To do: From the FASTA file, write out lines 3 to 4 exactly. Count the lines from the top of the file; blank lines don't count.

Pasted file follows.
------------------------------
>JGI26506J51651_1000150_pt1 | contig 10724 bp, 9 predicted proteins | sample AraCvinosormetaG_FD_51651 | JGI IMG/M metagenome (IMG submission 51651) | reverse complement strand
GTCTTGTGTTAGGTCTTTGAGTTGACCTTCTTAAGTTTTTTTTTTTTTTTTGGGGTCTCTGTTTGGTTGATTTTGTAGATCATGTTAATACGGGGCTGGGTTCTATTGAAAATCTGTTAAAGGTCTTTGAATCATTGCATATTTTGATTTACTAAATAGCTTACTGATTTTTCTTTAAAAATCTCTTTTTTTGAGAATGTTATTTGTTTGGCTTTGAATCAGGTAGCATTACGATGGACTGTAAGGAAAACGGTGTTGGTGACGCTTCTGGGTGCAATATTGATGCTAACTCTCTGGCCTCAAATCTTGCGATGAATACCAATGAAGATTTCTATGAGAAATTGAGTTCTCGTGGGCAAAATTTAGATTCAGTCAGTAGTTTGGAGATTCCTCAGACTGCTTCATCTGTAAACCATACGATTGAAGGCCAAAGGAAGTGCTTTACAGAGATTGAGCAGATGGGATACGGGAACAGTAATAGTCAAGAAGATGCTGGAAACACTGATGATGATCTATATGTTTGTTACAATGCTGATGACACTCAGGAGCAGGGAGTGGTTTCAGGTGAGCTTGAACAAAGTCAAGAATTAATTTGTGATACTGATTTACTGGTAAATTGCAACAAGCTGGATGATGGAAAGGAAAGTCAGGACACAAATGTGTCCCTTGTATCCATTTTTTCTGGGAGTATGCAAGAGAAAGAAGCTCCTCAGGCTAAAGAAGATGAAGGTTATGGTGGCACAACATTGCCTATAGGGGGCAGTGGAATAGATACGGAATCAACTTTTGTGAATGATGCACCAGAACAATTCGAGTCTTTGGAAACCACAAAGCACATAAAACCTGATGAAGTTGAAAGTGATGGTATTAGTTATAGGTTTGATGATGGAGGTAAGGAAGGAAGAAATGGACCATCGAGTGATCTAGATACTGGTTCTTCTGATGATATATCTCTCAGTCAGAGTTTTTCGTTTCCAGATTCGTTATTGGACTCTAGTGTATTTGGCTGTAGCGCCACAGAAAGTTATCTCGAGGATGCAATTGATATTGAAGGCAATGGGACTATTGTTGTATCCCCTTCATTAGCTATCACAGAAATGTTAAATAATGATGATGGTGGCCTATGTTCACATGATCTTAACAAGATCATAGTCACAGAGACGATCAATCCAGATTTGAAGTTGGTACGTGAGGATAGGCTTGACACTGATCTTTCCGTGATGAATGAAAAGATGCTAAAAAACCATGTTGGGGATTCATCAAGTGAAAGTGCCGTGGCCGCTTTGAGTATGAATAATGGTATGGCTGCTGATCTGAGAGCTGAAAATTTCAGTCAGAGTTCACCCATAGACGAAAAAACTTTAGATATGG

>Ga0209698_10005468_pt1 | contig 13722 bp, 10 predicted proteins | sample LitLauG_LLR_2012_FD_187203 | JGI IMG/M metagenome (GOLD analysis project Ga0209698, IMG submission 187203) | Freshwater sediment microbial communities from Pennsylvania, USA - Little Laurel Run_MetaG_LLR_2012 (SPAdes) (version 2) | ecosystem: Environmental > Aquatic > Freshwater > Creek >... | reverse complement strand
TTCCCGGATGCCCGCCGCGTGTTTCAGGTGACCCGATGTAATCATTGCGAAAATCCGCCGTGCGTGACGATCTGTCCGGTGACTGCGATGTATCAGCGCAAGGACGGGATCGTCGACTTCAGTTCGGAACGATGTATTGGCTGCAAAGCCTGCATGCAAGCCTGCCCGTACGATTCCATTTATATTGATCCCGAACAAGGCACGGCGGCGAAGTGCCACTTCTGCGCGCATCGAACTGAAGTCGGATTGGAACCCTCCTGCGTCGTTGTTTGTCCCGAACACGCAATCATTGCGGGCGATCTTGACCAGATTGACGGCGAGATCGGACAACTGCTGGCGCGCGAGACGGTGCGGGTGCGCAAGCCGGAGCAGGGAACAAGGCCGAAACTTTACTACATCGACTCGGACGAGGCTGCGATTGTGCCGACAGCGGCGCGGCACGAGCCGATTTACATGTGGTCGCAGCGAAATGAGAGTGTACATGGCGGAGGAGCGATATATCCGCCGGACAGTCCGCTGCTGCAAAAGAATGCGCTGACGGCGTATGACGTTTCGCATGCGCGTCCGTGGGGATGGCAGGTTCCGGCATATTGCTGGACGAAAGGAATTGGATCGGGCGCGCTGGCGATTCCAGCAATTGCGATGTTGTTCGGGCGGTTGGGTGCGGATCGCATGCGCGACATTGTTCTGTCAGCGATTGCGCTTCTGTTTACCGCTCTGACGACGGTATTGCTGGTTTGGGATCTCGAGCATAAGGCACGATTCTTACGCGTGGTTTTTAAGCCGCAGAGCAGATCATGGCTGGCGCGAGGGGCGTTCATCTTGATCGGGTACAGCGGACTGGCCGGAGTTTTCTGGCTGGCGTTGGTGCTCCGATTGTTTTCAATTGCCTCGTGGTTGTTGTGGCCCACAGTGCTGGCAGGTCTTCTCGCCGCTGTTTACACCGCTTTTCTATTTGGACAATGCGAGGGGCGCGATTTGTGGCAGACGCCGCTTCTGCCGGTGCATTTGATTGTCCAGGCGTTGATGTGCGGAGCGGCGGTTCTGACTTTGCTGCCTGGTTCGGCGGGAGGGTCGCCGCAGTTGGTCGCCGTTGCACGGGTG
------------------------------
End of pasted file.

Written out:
>Ga0209698_10005468_pt1 | contig 13722 bp, 10 predicted proteins | sample LitLauG_LLR_2012_FD_187203 | JGI IMG/M metagenome (GOLD analysis project Ga0209698, IMG submission 187203) | Freshwater sediment microbial communities from Pennsylvania, USA - Little Laurel Run_MetaG_LLR_2012 (SPAdes) (version 2) | ecosystem: Environmental > Aquatic > Freshwater > Creek >... | reverse complement strand
TTCCCGGATGCCCGCCGCGTGTTTCAGGTGACCCGATGTAATCATTGCGAAAATCCGCCGTGCGTGACGATCTGTCCGGTGACTGCGATGTATCAGCGCAAGGACGGGATCGTCGACTTCAGTTCGGAACGATGTATTGGCTGCAAAGCCTGCATGCAAGCCTGCCCGTACGATTCCATTTATATTGATCCCGAACAAGGCACGGCGGCGAAGTGCCACTTCTGCGCGCATCGAACTGAAGTCGGATTGGAACCCTCCTGCGTCGTTGTTTGTCCCGAACACGCAATCATTGCGGGCGATCTTGACCAGATTGACGGCGAGATCGGACAACTGCTGGCGCGCGAGACGGTGCGGGTGCGCAAGCCGGAGCAGGGAACAAGGCCGAAACTTTACTACATCGACTCGGACGAGGCTGCGATTGTGCCGACAGCGGCGCGGCACGAGCCGATTTACATGTGGTCGCAGCGAAATGAGAGTGTACATGGCGGAGGAGCGATATATCCGCCGGACAGTCCGCTGCTGCAAAAGAATGCGCTGACGGCGTATGACGTTTCGCATGCGCGTCCGTGGGGATGGCAGGTTCCGGCATATTGCTGGACGAAAGGAATTGGATCGGGCGCGCTGGCGATTCCAGCAATTGCGATGTTGTTCGGGCGGTTGGGTGCGGATCGCATGCGCGACATTGTTCTGTCAGCGATTGCGCTTCTGTTTACCGCTCTGACGACGGTATTGCTGGTTTGGGATCTCGAGCATAAGGCACGATTCTTACGCGTGGTTTTTAAGCCGCAGAGCAGATCATGGCTGGCGCGAGGGGCGTTCATCTTGATCGGGTACAGCGGACTGGCCGGAGTTTTCTGGCTGGCGTTGGTGCTCCGATTGTTTTCAATTGCCTCGTGGTTGTTGTGGCCCACAGTGCTGGCAGGTCTTCTCGCCGCTGTTTACACCGCTTTTCTATTTGGACAATGCGAGGGGCGCGATTTGTGGCAGACGCCGCTTCTGCCGGTGCATTTGATTGTCCAGGCGTTGATGTGCGGAGCGGCGGTTCTGACTTTGCTGCCTGGTTCGGCGGGAGGGTCGCCGCAGTTGGTCGCCGTTGCACGGGTG